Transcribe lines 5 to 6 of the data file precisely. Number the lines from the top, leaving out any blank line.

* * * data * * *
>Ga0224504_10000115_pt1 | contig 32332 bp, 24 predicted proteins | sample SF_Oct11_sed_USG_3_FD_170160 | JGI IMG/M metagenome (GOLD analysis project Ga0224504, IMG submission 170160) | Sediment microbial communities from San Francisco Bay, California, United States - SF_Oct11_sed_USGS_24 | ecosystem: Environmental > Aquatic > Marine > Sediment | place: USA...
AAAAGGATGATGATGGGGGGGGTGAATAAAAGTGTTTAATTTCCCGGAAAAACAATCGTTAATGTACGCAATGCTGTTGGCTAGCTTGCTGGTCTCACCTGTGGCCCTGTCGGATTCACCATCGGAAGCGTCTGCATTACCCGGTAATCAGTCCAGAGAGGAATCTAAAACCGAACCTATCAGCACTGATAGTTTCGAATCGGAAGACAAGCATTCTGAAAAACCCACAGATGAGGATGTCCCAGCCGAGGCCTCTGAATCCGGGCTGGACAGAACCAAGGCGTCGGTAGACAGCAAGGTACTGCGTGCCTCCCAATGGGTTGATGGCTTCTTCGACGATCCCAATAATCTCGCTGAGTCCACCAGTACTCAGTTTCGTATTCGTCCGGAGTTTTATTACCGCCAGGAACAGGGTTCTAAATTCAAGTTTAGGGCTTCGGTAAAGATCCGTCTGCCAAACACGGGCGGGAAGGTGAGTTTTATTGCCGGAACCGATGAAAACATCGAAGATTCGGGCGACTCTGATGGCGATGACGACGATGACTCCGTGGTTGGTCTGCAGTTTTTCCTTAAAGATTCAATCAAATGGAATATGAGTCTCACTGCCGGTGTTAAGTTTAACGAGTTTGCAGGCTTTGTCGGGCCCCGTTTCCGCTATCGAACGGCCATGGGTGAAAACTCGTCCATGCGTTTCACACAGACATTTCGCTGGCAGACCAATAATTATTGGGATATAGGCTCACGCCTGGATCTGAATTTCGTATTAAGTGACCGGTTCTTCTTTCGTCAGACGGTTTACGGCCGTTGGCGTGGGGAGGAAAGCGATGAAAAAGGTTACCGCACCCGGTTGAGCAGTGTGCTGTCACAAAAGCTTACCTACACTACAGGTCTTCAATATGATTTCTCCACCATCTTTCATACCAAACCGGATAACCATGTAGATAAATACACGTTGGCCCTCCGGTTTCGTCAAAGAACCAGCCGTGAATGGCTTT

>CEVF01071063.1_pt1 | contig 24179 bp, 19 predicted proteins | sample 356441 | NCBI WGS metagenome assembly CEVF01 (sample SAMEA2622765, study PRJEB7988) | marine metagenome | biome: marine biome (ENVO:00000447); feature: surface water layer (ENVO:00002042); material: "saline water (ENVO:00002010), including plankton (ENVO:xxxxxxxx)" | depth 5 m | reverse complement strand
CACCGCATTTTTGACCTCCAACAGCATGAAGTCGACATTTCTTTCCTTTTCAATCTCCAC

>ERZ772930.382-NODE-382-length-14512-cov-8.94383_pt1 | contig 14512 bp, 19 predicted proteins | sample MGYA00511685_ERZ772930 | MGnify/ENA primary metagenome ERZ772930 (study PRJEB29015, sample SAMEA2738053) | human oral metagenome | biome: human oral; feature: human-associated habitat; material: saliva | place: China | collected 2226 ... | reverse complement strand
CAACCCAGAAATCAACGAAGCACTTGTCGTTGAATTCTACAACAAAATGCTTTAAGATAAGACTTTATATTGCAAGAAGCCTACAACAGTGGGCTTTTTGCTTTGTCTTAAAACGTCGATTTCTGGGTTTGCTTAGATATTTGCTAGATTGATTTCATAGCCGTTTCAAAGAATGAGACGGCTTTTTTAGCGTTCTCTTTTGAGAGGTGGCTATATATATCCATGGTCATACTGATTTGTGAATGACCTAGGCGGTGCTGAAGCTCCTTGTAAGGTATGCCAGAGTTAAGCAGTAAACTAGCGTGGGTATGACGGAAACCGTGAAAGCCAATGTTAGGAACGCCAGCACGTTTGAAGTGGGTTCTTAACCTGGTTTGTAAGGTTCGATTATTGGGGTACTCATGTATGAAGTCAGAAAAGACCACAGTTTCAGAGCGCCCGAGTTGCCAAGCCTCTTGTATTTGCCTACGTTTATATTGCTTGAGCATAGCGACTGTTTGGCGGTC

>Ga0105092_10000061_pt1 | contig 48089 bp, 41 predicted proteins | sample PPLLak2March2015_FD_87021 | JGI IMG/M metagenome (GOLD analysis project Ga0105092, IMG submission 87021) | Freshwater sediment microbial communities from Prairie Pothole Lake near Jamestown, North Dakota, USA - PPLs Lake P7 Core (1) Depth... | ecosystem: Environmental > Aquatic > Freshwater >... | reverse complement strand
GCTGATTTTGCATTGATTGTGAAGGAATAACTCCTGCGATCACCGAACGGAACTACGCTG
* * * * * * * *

>ERZ772930.382-NODE-382-length-14512-cov-8.94383_pt1 | contig 14512 bp, 19 predicted proteins | sample MGYA00511685_ERZ772930 | MGnify/ENA primary metagenome ERZ772930 (study PRJEB29015, sample SAMEA2738053) | human oral metagenome | biome: human oral; feature: human-associated habitat; material: saliva | place: China | collected 2226 ... | reverse complement strand
CAACCCAGAAATCAACGAAGCACTTGTCGTTGAATTCTACAACAAAATGCTTTAAGATAAGACTTTATATTGCAAGAAGCCTACAACAGTGGGCTTTTTGCTTTGTCTTAAAACGTCGATTTCTGGGTTTGCTTAGATATTTGCTAGATTGATTTCATAGCCGTTTCAAAGAATGAGACGGCTTTTTTAGCGTTCTCTTTTGAGAGGTGGCTATATATATCCATGGTCATACTGATTTGTGAATGACCTAGGCGGTGCTGAAGCTCCTTGTAAGGTATGCCAGAGTTAAGCAGTAAACTAGCGTGGGTATGACGGAAACCGTGAAAGCCAATGTTAGGAACGCCAGCACGTTTGAAGTGGGTTCTTAACCTGGTTTGTAAGGTTCGATTATTGGGGTACTCATGTATGAAGTCAGAAAAGACCACAGTTTCAGAGCGCCCGAGTTGCCAAGCCTCTTGTATTTGCCTACGTTTATATTGCTTGAGCATAGCGACTGTTTGGCGGTC